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Palestinians Want Aid For Mideast Peace

Economic development is `support system' for process

FOR Palestinian representatives at the Mideast peace talks, addressing economic issues has become essential to resolving territorial disputes.

While they are anxious to achieve "concrete results," including self-rule in the Israeli-occupied territories, they are also eager for economic rewards based on their participation in the peace process and resulting accords.

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But while the West is responding with aid, Palestinians are critical of the way it is being delivered and Gulf states are reluctant to ante up.

"I call economic development the support system for the peace process," says Saeb Erakat, vice-chairman of the Palestinian delegation and a politics professor at An-Najah University in Nablus, on the West Bank. "How can you negotiate, after all, when the economic atmosphere in the occupied territories is so poor?"

Washington, the host for the talks, has worked hard to keep the process on track. Last week, the United States State Department announced plans to transfer $14 million directly to the West Bank and Gaza to help create job opportunities for Palestinians. Encouraged by the US, the European Community pledged another $6 million. And in late April, the US asked Saudi Arabia - the Palestinians' greatest benefactor in the past - to resume financial aid to the Palestinians to help ensure their return to the nego tiations table.

In order to maintain momentum, the US will follow through quickly on its commitment, says Peter Gubser, president of American Near East Refugee Aid, a nongovernmental organization that administers economic and social development projects in the West Bank, Gaza, and other areas in the Middle East. "The Americans want to spend it as quickly and as soberly as possible, and they are contacting groups that work in the area," he says.

BUT Mr. Erakat says the assistance is misplaced. The donors, he says, "want to create more cheap labor, but we have no money to cover the operating costs of our institutions - our universities, hospitals, churches, and youth organizations."

A United Nations report issued Monday points to dire conditions among Palestinians living in the territories. According to the UN Development Program (UNDP), their income has fallen 36 percent over the past five years, and unemployment has jumped to 40 percent. It also cited "a gross negligence of infrastructure."

The UNDP attributes the decline to economic disruptions caused by the Palestinian-organized uprising (intifadah) against Israel, the loss of roughly $450 million in remittances from Palestinian workers who were expelled from other Gulf states during the Gulf war, and some $750 million in aid cuts by Arab donors who were were angered by the Palestinian Liberation Organization's (PLO) strong endorsement of Iraq in the Gulf war.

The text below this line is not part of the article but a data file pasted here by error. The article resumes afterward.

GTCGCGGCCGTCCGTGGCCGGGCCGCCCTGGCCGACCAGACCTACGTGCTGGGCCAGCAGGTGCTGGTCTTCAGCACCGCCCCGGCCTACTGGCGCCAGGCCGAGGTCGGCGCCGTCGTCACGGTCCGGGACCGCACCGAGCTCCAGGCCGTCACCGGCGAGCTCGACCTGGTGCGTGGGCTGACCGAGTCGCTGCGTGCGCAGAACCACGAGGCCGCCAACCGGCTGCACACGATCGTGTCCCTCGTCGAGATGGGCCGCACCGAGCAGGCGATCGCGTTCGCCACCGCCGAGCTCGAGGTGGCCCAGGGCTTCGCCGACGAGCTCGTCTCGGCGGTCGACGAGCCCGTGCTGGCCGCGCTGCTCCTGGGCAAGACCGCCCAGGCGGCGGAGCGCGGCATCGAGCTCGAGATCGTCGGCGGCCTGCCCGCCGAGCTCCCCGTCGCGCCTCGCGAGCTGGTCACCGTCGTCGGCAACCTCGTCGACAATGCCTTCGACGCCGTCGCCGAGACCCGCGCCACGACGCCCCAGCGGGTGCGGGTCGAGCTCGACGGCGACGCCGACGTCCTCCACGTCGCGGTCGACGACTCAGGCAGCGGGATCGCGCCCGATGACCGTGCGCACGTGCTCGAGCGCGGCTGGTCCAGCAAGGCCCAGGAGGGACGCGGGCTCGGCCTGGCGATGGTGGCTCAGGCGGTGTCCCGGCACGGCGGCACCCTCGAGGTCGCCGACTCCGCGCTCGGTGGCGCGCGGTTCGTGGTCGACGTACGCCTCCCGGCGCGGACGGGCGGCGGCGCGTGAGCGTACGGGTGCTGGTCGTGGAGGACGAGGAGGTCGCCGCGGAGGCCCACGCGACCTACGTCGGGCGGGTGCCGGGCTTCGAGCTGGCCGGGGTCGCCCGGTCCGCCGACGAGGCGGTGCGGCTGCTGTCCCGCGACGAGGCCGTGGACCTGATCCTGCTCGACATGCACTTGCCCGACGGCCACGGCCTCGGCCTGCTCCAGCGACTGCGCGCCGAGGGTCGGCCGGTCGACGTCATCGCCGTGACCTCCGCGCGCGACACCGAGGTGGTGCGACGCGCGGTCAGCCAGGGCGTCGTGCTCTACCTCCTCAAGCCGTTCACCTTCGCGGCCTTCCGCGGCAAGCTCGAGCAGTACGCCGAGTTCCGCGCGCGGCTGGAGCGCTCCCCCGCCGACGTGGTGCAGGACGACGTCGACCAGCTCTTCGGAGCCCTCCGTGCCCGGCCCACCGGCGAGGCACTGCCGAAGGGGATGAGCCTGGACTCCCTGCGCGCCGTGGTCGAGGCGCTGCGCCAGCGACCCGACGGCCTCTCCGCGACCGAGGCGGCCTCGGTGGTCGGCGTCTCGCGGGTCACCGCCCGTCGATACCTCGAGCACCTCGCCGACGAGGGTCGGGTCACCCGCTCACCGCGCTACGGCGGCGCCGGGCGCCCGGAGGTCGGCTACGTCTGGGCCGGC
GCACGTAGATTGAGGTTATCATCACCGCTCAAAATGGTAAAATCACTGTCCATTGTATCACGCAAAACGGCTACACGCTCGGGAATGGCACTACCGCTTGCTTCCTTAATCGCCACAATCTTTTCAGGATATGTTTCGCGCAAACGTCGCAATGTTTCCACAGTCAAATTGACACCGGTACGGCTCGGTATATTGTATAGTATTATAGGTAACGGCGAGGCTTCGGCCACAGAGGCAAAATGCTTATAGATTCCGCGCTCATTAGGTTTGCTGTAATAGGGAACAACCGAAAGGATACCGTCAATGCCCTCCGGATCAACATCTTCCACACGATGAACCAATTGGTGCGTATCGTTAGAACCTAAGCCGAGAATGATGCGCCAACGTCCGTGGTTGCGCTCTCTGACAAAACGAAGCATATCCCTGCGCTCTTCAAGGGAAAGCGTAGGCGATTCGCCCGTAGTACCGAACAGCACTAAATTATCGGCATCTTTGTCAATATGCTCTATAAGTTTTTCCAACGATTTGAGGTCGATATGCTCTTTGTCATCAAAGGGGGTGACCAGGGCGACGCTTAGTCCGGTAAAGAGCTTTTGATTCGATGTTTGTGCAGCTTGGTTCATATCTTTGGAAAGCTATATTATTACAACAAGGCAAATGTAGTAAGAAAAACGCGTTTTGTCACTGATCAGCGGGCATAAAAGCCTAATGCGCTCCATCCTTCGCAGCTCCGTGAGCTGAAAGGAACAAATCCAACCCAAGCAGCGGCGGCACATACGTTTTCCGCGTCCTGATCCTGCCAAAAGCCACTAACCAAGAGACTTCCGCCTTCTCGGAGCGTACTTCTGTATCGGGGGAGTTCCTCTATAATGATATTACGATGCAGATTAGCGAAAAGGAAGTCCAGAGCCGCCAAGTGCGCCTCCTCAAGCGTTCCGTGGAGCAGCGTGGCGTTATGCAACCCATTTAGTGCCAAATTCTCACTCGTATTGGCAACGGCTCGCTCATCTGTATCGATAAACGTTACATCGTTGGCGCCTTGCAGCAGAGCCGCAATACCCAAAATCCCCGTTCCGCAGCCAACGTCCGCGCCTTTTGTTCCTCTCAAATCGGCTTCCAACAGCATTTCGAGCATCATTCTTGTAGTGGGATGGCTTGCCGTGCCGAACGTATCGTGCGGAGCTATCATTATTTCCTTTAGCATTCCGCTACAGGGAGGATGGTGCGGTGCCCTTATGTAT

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Saudi Arabia, Kuwait, and the United Arab Emirates, countries which have poured the most petrodollars into Palestinian accounts, have turned off the spigot.

Although Saudi Arabia has announced its intention to send $100 million to West Bank and Gazan Palestinians, the outlook is bleak for marked increases in Arab states' donations, says Eliyahu Kanovsky, an oil specialist who has done extensive research on Middle Eastern economies. "The downward trend in the long-term price of oil implies that the financial situation in major Middle Eastern oil-producing countries will go from bad to worse," he says.

Saudi Arabia, which has been running large budget deficits, will continue to spend enormous sums on military preparedness. Mr. Kanovsky says the kingdom will step up oil production (thereby depressing the commodity's price) in order to finance its defense priorities, which were heightened by the Gulf war.

The Saudis will send the pledged money to Palestinians living in the occupied territories, as opposed to offering funds to be funneled through the PLO, as a strong indication that the Gulf countries wish to develop their own rapport with Palestinian residents. The move, says Mr. Gubser, is an effort to "whet the local Gazan and West Bank appetite for life without [PLO chairman] Yasser Arafat."

Kuwait, Kanovsky notes, "has eaten up most of its reserves, and the government has run on deficits for the last three years - the first in decades." And because Mr. Arafat rallied behind Saddam Hussein when he invaded Kuwait in 1990, the Kuwaitis cut off assistance to the organization and expelled almost all of the Palestinians working in the kingdom.

For its part, Israel has begun to spend part of an $80,000 fund for construction projects in the territories, according to an Israeli official. The purpose of the financing is twofold, she says. "One, is to help create jobs and improve the standard of living. The other is to somehow counteract the money coming into the territories from radical Islamic sources."

And Gubser points to long-term economic incentives for successful Israeli-Palestinian-Jordanian negotiations. He says open borders and working relations could mean "more rational use of water", increased revenues from tourism, and improved mobility of labor.

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